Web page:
“Sometimes she is taken to the factory. I feel different when she is not here.” (p.226)
“Humans are biologically programmed to seek companionship where it exists and to manufacture it where it doesn’t.” (p.227)
“What’s astonishing to Ikegami is the extent to which a human can develop a pet distance-type relationship to Wilson the volleyball or an intelligent machine.” (p.229)
“I felt as if the machine was real. I just wanted to know what the machine was thinking and feeling. That the machine didn’t look humanoid didn’t matter” (p.230)
“Ikegami does not believe that the key to making robots empathetic or capable of forming relationships with people lies in making them intelligent. He thinks the key is to make them seem alive by making them both autonomous and unpredictable.” (p.231-32)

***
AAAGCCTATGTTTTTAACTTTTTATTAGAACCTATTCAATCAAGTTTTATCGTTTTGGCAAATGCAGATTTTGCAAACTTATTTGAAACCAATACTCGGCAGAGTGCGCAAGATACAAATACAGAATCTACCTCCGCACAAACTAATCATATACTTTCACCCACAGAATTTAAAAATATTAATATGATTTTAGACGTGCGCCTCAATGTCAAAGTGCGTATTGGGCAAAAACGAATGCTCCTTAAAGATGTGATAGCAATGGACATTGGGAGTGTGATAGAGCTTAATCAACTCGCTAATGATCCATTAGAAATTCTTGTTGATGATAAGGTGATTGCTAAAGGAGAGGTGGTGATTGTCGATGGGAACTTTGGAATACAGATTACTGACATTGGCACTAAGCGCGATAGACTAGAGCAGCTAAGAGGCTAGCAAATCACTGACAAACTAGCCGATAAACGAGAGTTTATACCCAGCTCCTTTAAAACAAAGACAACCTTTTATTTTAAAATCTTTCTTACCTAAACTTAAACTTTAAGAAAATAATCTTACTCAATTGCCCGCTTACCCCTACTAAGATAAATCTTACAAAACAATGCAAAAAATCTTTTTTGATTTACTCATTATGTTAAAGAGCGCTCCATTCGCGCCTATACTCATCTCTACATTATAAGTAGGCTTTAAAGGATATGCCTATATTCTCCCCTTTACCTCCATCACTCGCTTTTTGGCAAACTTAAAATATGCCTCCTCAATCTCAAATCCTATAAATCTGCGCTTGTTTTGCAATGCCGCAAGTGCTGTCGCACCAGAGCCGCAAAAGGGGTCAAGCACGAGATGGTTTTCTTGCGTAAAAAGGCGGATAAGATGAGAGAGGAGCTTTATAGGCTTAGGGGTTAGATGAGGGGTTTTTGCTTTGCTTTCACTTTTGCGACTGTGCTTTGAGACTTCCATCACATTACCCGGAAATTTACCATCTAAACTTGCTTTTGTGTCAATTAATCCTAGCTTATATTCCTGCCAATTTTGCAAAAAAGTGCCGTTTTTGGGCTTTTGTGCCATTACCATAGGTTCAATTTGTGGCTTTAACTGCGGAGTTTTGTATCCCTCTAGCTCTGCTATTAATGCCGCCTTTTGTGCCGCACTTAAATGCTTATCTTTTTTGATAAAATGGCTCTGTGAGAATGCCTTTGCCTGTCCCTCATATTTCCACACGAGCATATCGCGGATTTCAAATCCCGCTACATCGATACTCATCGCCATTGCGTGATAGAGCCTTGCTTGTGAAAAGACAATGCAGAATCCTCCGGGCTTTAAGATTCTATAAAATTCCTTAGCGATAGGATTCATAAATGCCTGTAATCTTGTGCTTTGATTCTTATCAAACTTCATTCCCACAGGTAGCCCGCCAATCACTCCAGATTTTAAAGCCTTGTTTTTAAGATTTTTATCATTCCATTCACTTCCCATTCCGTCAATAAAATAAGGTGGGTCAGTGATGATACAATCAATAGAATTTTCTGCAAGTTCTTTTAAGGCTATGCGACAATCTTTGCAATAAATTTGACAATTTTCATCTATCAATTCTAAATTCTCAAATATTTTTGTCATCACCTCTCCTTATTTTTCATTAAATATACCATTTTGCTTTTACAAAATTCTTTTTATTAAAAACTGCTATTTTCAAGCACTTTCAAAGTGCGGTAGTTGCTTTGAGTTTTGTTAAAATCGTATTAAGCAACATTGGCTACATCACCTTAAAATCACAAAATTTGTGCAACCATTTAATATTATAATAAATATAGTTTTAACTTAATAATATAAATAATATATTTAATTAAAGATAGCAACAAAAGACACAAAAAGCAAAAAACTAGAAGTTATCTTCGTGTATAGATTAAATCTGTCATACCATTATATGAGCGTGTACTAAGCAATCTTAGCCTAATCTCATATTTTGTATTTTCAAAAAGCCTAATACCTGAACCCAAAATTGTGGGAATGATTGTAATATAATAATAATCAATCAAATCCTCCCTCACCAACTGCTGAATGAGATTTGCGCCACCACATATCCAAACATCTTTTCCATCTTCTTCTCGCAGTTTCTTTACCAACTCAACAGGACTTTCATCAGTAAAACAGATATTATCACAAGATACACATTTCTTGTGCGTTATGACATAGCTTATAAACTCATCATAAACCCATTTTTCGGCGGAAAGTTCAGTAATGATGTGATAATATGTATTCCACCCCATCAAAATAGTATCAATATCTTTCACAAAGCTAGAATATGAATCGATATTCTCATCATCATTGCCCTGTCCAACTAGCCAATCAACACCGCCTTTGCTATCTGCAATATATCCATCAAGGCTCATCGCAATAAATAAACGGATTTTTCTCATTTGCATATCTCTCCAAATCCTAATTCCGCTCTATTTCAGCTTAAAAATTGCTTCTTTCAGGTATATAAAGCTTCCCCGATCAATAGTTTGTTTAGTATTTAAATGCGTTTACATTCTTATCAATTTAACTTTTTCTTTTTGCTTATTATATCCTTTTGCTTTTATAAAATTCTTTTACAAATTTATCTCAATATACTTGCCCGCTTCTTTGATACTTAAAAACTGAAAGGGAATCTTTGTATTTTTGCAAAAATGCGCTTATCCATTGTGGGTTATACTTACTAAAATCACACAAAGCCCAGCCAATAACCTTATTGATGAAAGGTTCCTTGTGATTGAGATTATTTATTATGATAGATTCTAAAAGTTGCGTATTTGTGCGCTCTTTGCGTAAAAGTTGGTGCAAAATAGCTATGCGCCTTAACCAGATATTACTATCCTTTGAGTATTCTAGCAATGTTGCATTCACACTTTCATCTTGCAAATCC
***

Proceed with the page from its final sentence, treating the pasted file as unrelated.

“Because Kabo-chan talks to me, I began to realize I should not think of lonely things anymore. Now I’m only thinking of good things.”
“Using Paro can reduce by 30% psychotropic medication used for anxiety. Paro’s effect continued 2 hours longer than medication.”
“When you grow old, you can’t speak very well so it’s nice to have a robot to speak with. The more I talk, I think it’s good for my brain too.”
describes a computer program that modifies itself in response to the user, e.g. a spellchecker
a logical sequence of steps for solving a problem, often written out as a flow chart, that can be translated into a computer program
Chapter 7: Homeless in Brazil Questions for discussion prepared by Wei Djao.
1. How is Tata, Shalla’s son, developing empathy?
2. In the last chapter, the author says: “Shalla Monteiro was born gifted in empathy” (p. 295). What is this gift? Are people born with or without it?